EL: That’s really interesting because I think a lot of people think China is just this one-party state and there isn’t these factions and there isn’t horse trading. And it seems like in your response, you alluded to one of the bigger things that I think a lot of people are applauding which is the adoption of provisions excluding evidence obtained through torture, especially confessions. Confessions in China are usually the basis of most convictions I believe, but correct me if I am wrong, and there has been a lot of recent stories of murder victims who appear alive and then they have to set the person free. Can you talk more about these new provisions found primarily in Articles 54 to 58 of the new CPL?
ML: Confessions still are king in China and certainly the easiest case for a wrongful conviction is when the alleged murder victim returns alive, as seen in the case of Zhao Zuohai. In that case, the murder “victim” returned to the village alive after his self-confessed “murderer” had spent a decade in prison. Obviously you don’t need DNA evidence to prove someone’s innocence when someone who is supposedly beheaded now returns to the village intact.
That case brought unprecedented public scrutiny to methods used to extract confessions. It eventually came to light that police had beaten Zhao during the interrogation process. Zhao’s case and other reports of coercion and outright physical torture prompted the release of new evidentiary rules in 2010. That included, among other provisions, a pre-trial mechanism to challenge the admissibility of illegally obtained confessions.
These new rules have largely been incorporated into the [revised] Criminal
Procedure Law and this has marked a step towards recognizing the extreme reliance on confessions and the concerns for abuse and mistakes that are inherent in such a one-dimensional method of evidence collection. Again, the new CPL is not yet in effect, but reports of defendants invoking the 2010 rules are few and news of successful challenges limited to at best a handful.
EL: Just in trying to understand how these new provisions will work, who can actually raise the issue of a confession obtained through torture and what happens once it’s raised? I think you mentioned a pre-trial mechanism to analyze that.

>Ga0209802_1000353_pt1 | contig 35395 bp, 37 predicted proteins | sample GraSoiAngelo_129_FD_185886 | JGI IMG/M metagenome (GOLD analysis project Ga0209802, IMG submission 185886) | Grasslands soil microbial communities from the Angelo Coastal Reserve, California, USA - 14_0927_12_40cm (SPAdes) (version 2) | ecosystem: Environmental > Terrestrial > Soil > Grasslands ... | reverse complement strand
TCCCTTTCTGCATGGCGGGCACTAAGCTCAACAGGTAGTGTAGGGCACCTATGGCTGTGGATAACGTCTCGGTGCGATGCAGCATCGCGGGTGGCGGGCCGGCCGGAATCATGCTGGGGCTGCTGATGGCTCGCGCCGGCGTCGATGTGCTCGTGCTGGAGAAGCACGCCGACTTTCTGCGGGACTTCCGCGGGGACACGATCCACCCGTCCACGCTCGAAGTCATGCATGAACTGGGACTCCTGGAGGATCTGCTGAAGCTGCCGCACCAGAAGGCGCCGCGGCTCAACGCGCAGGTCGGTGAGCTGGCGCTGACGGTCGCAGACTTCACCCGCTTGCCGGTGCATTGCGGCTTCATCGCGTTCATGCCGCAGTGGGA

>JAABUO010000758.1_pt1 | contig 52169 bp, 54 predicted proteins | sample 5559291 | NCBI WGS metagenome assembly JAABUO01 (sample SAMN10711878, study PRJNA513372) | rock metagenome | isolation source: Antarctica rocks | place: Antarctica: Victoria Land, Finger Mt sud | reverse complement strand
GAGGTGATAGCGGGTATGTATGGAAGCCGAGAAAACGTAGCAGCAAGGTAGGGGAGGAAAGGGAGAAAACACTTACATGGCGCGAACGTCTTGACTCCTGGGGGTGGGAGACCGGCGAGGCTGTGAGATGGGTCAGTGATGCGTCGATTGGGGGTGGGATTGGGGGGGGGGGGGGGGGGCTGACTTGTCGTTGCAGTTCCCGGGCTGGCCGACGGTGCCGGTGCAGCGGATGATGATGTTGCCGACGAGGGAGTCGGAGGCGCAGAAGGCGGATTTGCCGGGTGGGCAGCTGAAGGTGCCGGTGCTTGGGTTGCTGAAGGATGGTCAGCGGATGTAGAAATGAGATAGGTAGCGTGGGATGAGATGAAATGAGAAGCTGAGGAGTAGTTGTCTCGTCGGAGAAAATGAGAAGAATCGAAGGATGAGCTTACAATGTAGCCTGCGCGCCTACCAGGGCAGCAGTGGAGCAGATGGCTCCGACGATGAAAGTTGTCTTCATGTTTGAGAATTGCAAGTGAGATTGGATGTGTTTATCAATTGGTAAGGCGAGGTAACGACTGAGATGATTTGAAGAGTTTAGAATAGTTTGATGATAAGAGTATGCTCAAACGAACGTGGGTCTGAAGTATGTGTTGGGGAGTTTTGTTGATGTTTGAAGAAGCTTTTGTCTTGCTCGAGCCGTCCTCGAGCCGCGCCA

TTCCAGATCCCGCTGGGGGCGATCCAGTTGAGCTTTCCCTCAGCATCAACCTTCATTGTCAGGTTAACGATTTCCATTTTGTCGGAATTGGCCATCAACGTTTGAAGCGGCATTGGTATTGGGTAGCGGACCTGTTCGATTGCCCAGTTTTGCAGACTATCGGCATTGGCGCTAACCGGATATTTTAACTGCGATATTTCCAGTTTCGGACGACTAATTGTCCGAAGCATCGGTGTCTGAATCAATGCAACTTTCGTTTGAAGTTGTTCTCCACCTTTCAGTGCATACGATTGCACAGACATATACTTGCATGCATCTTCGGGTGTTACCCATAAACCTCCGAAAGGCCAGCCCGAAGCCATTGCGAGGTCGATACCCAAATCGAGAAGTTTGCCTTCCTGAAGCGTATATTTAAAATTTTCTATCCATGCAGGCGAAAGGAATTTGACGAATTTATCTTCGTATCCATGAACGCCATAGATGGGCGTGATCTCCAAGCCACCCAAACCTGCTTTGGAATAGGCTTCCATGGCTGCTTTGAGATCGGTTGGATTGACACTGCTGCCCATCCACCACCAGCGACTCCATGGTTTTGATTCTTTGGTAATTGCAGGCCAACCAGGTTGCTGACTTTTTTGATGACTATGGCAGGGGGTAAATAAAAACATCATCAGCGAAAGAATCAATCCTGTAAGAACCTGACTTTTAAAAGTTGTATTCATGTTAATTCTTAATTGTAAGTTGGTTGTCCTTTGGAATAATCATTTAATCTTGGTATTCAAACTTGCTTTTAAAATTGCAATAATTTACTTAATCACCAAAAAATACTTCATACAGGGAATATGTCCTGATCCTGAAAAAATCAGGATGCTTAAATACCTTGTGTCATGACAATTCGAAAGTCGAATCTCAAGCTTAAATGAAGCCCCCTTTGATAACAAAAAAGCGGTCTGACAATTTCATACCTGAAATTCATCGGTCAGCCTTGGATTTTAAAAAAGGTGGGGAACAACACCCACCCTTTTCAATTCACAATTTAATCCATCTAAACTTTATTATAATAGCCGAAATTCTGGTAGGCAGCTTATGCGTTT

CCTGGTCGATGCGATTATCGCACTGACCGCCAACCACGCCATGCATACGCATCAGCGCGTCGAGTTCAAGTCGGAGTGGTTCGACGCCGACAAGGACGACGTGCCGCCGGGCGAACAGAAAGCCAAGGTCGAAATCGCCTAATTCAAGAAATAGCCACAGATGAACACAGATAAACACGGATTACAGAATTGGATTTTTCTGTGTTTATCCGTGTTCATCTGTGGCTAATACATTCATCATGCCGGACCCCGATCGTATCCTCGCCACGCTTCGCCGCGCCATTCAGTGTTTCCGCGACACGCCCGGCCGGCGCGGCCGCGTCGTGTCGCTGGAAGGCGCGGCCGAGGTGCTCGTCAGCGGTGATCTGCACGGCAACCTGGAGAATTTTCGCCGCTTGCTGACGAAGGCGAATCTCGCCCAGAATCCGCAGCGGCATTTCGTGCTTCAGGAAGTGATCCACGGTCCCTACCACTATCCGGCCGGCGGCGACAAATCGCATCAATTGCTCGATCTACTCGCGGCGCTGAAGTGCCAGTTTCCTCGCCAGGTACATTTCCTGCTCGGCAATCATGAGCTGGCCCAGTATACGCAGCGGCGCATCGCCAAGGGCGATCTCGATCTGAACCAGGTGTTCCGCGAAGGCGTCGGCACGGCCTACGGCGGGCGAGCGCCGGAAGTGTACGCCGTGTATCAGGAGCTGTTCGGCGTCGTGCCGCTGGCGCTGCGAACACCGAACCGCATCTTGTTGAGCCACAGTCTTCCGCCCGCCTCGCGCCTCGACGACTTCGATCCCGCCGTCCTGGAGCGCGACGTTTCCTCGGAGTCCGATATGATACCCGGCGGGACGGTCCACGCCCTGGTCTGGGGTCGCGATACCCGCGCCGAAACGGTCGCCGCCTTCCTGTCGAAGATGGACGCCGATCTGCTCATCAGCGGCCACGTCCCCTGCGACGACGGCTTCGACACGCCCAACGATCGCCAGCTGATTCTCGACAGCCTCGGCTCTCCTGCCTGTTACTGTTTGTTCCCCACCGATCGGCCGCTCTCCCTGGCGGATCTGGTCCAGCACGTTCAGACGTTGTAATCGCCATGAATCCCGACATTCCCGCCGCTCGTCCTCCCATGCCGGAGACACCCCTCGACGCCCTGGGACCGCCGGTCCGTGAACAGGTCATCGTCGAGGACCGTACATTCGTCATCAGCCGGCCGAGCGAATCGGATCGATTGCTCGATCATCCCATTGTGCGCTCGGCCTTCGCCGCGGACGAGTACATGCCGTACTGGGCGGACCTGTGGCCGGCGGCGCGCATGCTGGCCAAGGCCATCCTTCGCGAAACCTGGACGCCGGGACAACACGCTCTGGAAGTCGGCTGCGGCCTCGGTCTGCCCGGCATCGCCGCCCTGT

ML: The law provides that prosecutors should conduct an investigation on their own volition if they are tipped off that investigators used unlawful methods of evidence collection [Article 55]. But should is different than will. How enthusiastic prosecutors will be using this power is subject to doubt.
Similarly, judges should conduct an investigation if they suspect that investigators used unlawful methods of evidence collection [Article. 56].
Moreover, and most interestingly, the defense may request the court to exclude the evidence gathered by unlawful means. This is a marked change from the prior Criminal Procedure Law. However, as with the 2010 Evidence Rules, it is questionable how receptive courts will be to these applications. Defense counsel is also hampered in its ability to access evidence that would prove illegal means. And you need to have a defense lawyer who understands these rules to begin with.
There are a number of practical hurdles that stand between what the law says and what we are actually going to see in practice.
EL: Another interesting thing, and I don’t know how this works as much in a civil law country, the CPL does not define what is considered torture. Even in the U.S., there are tactics used in interrogation that while rough, are not legally torture. Are there any other regulations in China which define torture? How will the courts go about defining torture? I know it is a civil law system but will there be any, sort-of, common law definitions emerging for torture?
ML: First there is an issue of translation. The phrase you often hear in Chinese—xingxun bigong [刑讯逼供] —is often translated as “extracting confessions through torture” but it uses a different word for torture than, for example, in United Nations Convention Against Torture, which is kuxing [酷刑]. Right there, sometimes there is a little bit of questioning what we are dealing with.
To my knowledge, there is no clear definition of torture in Chinese law, but that is true in other jurisdictions as well. I think one concern is that, by giving a clear definition, it can be easier for people to inflict suffering on another person and say, “But, look, what I did is not in the definition of torture.” Sometimes there is a reason not to have the definition too clearly spelled out.
And as you point out, a related issue is what practices short of physical torture are deemed illegal; for example, coercion, lying to suspects, playing psychological games. When do interrogators cross the line from using creative, acceptable tactics to measures that society really wants to condemn.
Part 2 of the Interview to Follow